An aphorism is nothing else but the slightest
form of writing raised to the highest level of expressive communication. Carl William Brown





Rides in the whirlwind and directs the storm.


Joseph Addison (1672-1719, British essayist, poet, statesman)


The work was like peeling an onion. The outer skin came off with difficulty... but in no time you'd be down to its innards, tears streaming from your eyes as more and more beautiful reductions became possible.


Edward Blishen (1920-, British actor)


Would you convey my compliments to the purist who reads your proofs and tell him or her that I write in a sort of broken-down patois which is something like the way a Swiss waiter talks, and that when I split an infinitive, God damn it, I split it so it will stay split, and when I interrupt the velvety smoothness of my more or less literate syntax with a few sudden words of bar-room vernacular, that is done with the eyes wide open and the mind relaxed but attentive.


Raymond Chandler (1888-1959, American author)


I trust it will not be giving away professional secrets to say that many readers would be surprised, perhaps shocked, at the questions which some newspaper editors will put to a defenseless woman under the guise of flattery.


Kate Chopin (1851-1904, American author)


When in doubt, delete it.


Philip Cosby


An editor should tell the author his writing is better than it is. Not a lot better, a little better.


T. S. Eliot (1888-1965, American-born British poet, critic)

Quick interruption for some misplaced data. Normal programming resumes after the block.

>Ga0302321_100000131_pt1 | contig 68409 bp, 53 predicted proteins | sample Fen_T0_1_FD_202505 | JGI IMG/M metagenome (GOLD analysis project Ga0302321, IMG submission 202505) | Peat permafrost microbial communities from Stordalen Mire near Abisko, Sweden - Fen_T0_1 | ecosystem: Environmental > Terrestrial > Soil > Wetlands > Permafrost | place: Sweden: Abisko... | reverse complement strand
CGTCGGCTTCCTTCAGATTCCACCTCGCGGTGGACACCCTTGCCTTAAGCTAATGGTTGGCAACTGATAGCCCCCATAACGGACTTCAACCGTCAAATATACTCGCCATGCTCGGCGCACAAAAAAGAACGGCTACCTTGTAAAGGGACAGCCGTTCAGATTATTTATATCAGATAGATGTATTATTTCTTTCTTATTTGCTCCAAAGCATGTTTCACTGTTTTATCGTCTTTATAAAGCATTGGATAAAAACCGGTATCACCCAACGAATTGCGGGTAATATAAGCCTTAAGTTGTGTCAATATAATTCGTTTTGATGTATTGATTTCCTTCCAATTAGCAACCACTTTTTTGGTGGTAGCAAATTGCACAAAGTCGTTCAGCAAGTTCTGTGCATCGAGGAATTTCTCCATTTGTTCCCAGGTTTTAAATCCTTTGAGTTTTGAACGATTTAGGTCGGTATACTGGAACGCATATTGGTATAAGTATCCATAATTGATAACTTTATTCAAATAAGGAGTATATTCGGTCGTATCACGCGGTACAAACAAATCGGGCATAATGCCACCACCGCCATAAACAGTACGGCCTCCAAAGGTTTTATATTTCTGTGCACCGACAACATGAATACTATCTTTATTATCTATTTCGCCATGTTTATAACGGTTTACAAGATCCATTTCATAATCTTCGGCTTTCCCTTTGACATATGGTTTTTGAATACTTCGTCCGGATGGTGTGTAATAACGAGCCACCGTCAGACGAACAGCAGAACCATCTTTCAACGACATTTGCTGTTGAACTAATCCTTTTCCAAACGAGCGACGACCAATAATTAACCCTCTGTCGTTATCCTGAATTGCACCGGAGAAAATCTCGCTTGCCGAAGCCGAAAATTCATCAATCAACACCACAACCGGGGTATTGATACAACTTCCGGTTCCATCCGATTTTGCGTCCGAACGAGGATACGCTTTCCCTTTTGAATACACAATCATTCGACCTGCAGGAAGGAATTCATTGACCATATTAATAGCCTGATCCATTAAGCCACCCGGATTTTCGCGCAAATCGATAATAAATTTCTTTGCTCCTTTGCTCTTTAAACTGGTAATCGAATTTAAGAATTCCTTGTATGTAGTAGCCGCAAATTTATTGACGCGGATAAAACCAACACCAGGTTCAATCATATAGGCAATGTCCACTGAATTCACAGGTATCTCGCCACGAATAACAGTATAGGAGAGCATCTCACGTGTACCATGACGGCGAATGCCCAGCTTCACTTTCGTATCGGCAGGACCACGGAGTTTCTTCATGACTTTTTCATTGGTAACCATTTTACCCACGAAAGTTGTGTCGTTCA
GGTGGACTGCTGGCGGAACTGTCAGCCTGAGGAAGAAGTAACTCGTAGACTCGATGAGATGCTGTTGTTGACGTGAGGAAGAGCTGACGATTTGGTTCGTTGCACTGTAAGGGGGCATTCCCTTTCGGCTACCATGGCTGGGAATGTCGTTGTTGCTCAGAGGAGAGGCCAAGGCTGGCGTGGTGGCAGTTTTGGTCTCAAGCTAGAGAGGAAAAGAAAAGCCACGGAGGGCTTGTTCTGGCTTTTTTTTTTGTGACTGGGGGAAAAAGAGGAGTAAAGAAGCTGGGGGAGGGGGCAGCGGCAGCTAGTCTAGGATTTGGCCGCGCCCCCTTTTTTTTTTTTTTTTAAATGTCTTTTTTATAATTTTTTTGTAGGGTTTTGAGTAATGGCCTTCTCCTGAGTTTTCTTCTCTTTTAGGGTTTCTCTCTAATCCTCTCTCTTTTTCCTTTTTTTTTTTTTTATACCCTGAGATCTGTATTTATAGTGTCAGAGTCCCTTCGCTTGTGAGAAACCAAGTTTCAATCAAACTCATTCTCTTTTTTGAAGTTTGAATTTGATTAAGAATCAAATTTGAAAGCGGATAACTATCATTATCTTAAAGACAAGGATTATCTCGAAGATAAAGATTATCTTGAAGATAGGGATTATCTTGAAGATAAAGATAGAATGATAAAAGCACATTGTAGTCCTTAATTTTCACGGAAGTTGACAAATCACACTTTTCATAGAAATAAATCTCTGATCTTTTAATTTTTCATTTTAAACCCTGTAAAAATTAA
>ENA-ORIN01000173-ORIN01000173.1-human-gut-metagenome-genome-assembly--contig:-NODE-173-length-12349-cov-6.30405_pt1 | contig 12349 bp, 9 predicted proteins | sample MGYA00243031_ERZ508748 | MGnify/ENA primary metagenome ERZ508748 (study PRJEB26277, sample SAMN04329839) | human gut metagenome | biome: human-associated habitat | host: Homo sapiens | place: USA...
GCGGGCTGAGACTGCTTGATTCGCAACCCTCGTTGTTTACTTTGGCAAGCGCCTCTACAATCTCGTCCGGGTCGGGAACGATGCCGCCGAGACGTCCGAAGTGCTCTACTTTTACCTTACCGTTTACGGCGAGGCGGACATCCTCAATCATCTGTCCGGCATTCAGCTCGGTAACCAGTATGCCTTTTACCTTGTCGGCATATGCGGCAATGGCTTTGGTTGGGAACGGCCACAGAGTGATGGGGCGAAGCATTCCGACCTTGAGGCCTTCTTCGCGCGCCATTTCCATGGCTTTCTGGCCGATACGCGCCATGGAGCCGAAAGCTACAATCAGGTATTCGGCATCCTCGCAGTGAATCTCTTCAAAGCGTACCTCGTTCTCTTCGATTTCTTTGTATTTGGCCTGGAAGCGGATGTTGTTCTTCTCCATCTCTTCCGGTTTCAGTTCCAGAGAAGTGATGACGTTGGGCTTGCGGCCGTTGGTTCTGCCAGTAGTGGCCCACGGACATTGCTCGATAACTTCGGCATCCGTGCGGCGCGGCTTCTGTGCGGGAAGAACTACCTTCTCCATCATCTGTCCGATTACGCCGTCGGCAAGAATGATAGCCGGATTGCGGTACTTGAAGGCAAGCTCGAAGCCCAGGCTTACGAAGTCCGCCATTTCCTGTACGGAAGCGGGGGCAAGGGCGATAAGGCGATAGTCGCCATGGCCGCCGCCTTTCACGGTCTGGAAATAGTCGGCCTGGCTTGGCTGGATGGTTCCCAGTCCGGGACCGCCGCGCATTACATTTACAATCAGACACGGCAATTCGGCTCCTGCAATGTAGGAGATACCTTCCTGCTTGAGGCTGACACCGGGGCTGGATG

In art economy is always beauty.


Henry James (1843-1916, American author)


Read your own compositions, and when you meet a passage which you think is particularly fine, strike it out.


Samuel Johnson (1709-1784, British author)


A writer is unfair to himself when he is unable to be hard on himself.


Marianne Moore (1887-1972, American poet)


If they have a popular thought they have to go into a darkened room and lie down until it passes.


Kelvin Mackenzie


What I have crossed out I didn't like. What I haven't crossed out I'm dissatisfied with.


Cecil B. De Mille (1881-1959, American film producer and director)


Remember the waterfront shack with the sign FRESH FISH SOLD HERE. Of course it's fresh, we're on the ocean. Of course it's for sale, we're not giving it away. Of course it's here, otherwise the sign would be someplace else. The final sign: FISH.


Peggy Noonan (1950-, American author, presidential speechwriter)


Editing is the same as quarreling with writers -- same thing exactly.


Harold Wallace Ross (1892-1951, American newspaper editor)


The waste basket is a writer's best friend.


Isaac Bashevis Singer (1904-1991, Polish-born American journalist,  writer)


An editor is someone who separates the wheat from the chaff and then prints the chaff.


Adlai E. Stevenson (1900-1965, American lawyer, politician)


There is but one art, to omit.


Robert Louis Stevenson (1850-1895, Scottish essayist, poet, novelist)


Whether the flower looks better in the nosegay than in the meadow where it grew and we had to wet our feet to get it, is the scholastic air any advantage?


Henry David Thoreau (1817-1862, American essayist, poet, naturalist)


Editing should be, especially in the case of old writers, a counseling rather than a collaborating task. The tendency of the writer-editor to collaborate is natural, but he should say to himself, "How can I help this writer to say it better in his own style?" and avoid "How can I show him how I would write it, if it were my piece?"


James Thurber (1894-1961, American humorist, illustrator)


Words and sentences are subject to revision; paragraphs and whole compositions are subjects of prevision.


Barrett Wendell


There is a difference between a book of two hundred pages from the very beginning, and a book of two hundred pages which is the result of an original eight hundred pages. The six hundred are there. Only you don't see them.


Elie Wiesel (1928-, Rumanian-born American writer)


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